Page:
Category Archives: Environmental Issues

The whitebark pine is in trouble. Can it be saved?

Whitebark Pine, Firebrand Pass, Glacier National Park - NPSGood article on the current status of whitebark pine and the efforts to restore the species . . .

Sitting atop the highest slopes in western North America, the whitebark pine has adapted to the continent’s harshest growing conditions. Temperatures in the sub-alpine zone where it thrives are often well below zero, snow is measured in feet and winds often exceed 100 miles an hour. These stout, twisted trees are survivors: The oldest have grown for nearly 13 centuries.

But change has come to this high-elevation redoubt, threatening not only the whitebark pine’s survival but that of a host of creatures — from birds to bears — that rely on this keystone species. Warmer temperatures, a fungal disease called white pine blister rust, and swarms of mountain pine beetles have killed hundreds of millions of whitebark pines across the West. Wildfires are taking an increasing toll, and other conifer species are moving upslope in the rapidly changing environment, outcompeting the whitebark for nutrients and moisture.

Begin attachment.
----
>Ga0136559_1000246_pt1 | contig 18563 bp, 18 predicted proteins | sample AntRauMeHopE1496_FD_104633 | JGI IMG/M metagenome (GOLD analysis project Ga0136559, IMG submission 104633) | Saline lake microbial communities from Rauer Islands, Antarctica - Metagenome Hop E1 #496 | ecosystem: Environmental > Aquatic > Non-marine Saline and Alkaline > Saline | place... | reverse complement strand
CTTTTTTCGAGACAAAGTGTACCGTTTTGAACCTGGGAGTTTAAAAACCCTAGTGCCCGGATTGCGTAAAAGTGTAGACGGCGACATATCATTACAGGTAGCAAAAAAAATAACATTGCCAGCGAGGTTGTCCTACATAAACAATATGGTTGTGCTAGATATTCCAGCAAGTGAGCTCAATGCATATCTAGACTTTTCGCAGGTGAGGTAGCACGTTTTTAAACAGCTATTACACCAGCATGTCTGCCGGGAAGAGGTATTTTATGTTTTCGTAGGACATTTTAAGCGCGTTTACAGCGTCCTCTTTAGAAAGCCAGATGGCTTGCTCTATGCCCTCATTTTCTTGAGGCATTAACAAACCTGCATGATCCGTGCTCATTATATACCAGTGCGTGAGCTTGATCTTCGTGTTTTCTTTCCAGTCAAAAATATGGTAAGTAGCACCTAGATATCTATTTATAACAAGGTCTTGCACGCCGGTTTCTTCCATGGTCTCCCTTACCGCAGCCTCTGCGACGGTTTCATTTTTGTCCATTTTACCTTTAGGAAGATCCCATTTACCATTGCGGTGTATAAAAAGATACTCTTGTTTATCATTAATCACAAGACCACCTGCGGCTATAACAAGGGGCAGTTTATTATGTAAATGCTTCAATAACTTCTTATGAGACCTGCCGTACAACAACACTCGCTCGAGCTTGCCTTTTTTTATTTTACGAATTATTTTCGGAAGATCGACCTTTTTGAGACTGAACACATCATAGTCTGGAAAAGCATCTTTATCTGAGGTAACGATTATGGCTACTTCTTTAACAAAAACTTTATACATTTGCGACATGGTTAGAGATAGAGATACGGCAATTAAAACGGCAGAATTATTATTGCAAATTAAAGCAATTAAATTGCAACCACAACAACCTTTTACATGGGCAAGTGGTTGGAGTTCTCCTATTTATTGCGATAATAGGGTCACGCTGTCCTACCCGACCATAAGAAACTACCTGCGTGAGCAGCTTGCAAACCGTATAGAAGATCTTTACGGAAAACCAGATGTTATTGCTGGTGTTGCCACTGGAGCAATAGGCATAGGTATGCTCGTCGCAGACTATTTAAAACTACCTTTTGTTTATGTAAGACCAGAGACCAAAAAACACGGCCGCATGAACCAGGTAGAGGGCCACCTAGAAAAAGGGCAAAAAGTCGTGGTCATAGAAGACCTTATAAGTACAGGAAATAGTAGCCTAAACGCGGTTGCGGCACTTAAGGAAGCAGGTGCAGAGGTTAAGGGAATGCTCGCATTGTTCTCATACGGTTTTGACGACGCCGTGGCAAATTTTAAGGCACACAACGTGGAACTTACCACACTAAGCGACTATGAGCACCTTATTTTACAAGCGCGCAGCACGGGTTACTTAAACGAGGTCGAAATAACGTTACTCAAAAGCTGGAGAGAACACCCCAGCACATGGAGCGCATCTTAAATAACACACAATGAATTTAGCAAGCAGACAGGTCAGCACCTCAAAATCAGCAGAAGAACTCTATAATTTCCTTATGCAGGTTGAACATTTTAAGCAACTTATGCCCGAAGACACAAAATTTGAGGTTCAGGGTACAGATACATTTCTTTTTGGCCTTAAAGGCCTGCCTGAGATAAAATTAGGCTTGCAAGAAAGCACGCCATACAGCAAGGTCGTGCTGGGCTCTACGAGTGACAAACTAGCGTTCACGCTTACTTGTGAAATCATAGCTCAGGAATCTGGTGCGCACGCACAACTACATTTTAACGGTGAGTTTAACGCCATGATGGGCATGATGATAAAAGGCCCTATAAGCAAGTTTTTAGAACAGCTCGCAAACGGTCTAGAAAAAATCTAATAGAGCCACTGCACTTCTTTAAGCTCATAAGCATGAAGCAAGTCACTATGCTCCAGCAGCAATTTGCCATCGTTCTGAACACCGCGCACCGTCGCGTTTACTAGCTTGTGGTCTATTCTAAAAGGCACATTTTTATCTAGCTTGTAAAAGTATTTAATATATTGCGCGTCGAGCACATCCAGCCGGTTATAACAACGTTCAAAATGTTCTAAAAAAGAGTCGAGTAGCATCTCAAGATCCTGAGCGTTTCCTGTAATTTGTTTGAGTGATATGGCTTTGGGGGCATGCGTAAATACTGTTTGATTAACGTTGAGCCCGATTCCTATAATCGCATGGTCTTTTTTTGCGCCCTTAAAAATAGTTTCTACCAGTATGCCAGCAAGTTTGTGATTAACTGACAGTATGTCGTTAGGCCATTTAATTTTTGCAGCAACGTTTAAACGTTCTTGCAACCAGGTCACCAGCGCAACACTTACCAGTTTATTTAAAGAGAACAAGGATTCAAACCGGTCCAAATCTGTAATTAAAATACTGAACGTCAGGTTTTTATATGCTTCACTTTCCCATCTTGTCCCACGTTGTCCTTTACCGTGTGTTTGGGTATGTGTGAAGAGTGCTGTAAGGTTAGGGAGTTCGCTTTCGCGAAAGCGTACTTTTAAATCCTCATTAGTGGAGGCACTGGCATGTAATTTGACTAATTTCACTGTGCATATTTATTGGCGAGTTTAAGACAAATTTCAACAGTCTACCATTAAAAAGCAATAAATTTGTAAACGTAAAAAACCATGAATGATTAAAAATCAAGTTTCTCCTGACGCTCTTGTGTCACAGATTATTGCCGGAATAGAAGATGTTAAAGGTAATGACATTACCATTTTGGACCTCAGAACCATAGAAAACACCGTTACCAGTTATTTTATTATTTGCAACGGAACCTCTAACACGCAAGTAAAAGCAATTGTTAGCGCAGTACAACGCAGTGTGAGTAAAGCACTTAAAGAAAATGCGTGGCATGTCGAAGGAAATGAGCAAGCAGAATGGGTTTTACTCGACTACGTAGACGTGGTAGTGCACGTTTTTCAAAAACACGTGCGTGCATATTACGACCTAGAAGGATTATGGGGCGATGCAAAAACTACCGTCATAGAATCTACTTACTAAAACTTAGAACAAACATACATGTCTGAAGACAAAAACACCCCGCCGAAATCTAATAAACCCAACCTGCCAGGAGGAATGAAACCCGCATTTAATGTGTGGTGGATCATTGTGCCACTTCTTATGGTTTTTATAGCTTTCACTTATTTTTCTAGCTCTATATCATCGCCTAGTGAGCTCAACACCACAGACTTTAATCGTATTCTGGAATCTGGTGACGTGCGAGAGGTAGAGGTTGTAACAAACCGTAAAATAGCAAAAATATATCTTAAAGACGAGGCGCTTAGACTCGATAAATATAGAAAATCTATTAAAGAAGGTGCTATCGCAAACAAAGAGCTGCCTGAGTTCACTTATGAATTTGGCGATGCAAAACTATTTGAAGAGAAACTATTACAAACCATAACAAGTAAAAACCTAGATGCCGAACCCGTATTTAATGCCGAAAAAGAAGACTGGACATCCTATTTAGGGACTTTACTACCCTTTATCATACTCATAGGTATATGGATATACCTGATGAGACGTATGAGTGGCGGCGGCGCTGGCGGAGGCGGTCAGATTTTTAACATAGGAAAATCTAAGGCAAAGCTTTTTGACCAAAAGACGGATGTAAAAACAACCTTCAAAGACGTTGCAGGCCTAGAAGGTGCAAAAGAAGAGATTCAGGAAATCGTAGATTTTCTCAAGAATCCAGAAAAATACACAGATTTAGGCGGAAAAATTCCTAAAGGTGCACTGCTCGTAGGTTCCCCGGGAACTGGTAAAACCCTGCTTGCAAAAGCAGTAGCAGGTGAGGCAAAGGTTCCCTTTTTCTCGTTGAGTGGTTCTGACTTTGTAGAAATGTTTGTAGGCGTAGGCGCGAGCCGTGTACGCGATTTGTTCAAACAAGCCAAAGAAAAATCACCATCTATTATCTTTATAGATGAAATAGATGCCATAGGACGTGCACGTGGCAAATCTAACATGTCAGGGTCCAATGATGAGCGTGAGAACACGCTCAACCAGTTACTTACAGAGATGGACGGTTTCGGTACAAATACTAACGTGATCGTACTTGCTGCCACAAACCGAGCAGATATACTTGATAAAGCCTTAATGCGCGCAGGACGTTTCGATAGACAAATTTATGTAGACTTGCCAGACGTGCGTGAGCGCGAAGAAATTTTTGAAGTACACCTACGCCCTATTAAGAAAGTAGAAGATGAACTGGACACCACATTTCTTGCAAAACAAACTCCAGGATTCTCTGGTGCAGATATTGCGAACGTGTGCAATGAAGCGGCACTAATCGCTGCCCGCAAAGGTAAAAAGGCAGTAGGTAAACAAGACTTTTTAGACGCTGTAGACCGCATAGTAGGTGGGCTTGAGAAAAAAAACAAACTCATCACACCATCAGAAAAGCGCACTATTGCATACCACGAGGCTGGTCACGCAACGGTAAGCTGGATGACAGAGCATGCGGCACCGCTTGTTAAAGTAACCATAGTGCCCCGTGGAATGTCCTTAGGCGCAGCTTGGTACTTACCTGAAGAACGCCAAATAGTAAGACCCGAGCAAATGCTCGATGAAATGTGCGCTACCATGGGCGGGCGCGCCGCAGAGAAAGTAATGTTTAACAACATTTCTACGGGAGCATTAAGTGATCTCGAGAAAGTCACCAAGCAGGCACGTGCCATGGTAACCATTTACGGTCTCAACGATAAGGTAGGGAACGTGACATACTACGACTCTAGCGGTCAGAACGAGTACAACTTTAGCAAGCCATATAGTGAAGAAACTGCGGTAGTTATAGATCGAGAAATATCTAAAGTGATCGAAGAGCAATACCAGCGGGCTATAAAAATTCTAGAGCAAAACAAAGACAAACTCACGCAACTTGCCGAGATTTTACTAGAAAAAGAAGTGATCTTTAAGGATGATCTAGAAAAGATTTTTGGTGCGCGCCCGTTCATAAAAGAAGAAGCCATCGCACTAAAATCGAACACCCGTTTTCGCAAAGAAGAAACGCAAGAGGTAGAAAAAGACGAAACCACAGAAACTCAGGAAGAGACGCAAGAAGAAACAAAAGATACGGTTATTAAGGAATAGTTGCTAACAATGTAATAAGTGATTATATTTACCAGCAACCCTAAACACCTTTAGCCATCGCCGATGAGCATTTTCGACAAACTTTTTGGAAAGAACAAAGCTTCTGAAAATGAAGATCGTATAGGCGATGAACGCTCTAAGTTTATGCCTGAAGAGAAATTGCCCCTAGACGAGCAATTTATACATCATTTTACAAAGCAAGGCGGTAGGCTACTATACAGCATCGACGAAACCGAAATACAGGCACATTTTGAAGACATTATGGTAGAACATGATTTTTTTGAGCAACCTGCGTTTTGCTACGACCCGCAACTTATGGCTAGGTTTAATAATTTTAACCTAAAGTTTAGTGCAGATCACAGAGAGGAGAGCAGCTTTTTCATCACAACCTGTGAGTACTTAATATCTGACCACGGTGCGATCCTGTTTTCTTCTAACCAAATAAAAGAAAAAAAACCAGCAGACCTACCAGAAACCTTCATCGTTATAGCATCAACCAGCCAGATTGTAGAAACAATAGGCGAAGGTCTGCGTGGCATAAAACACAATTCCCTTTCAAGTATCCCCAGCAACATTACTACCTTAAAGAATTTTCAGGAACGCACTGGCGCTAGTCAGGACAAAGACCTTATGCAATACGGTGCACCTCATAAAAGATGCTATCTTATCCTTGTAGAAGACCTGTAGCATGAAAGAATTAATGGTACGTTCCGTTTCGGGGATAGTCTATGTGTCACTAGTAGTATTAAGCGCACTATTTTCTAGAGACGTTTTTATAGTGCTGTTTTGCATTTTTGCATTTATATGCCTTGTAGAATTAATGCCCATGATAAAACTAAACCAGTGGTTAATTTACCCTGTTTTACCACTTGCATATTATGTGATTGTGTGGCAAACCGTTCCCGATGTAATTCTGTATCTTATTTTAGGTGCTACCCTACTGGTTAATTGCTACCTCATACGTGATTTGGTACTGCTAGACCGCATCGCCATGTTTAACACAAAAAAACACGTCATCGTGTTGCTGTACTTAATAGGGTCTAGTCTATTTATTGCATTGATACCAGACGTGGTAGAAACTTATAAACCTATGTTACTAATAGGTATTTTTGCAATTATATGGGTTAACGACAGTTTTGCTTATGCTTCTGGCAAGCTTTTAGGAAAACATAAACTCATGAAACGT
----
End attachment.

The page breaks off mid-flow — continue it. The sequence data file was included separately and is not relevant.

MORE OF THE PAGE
In some areas, including regions within the Northern Continental Divide Ecosystem, which has Glacier National Park at its center, more than 90 percent of whitebark pine trees have died. Across the tree’s range, there are more dead trees than live ones, and high-country skylines in many places are marked by their skeletal remains.

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Montana files notice of intent to sue over wolverine listing

Wolverine in snow - Steve Kroschel
Wolverine in snow – Steve Kroschel

Montana is not happy with the idea of placing the wolverine on the Endangered Species List . . .

Less than two months after federal wildlife officials recommended Endangered Species Act protections for the North American wolverine, whose diminishing alpine habitat scientists have recognized as imperiled by climate change for decades, Montana Fish, Wildlife and Parks (FWP) on Friday notified the U.S. Fish and Wildlife Service (FWS) of its intent to challenge the listing in court.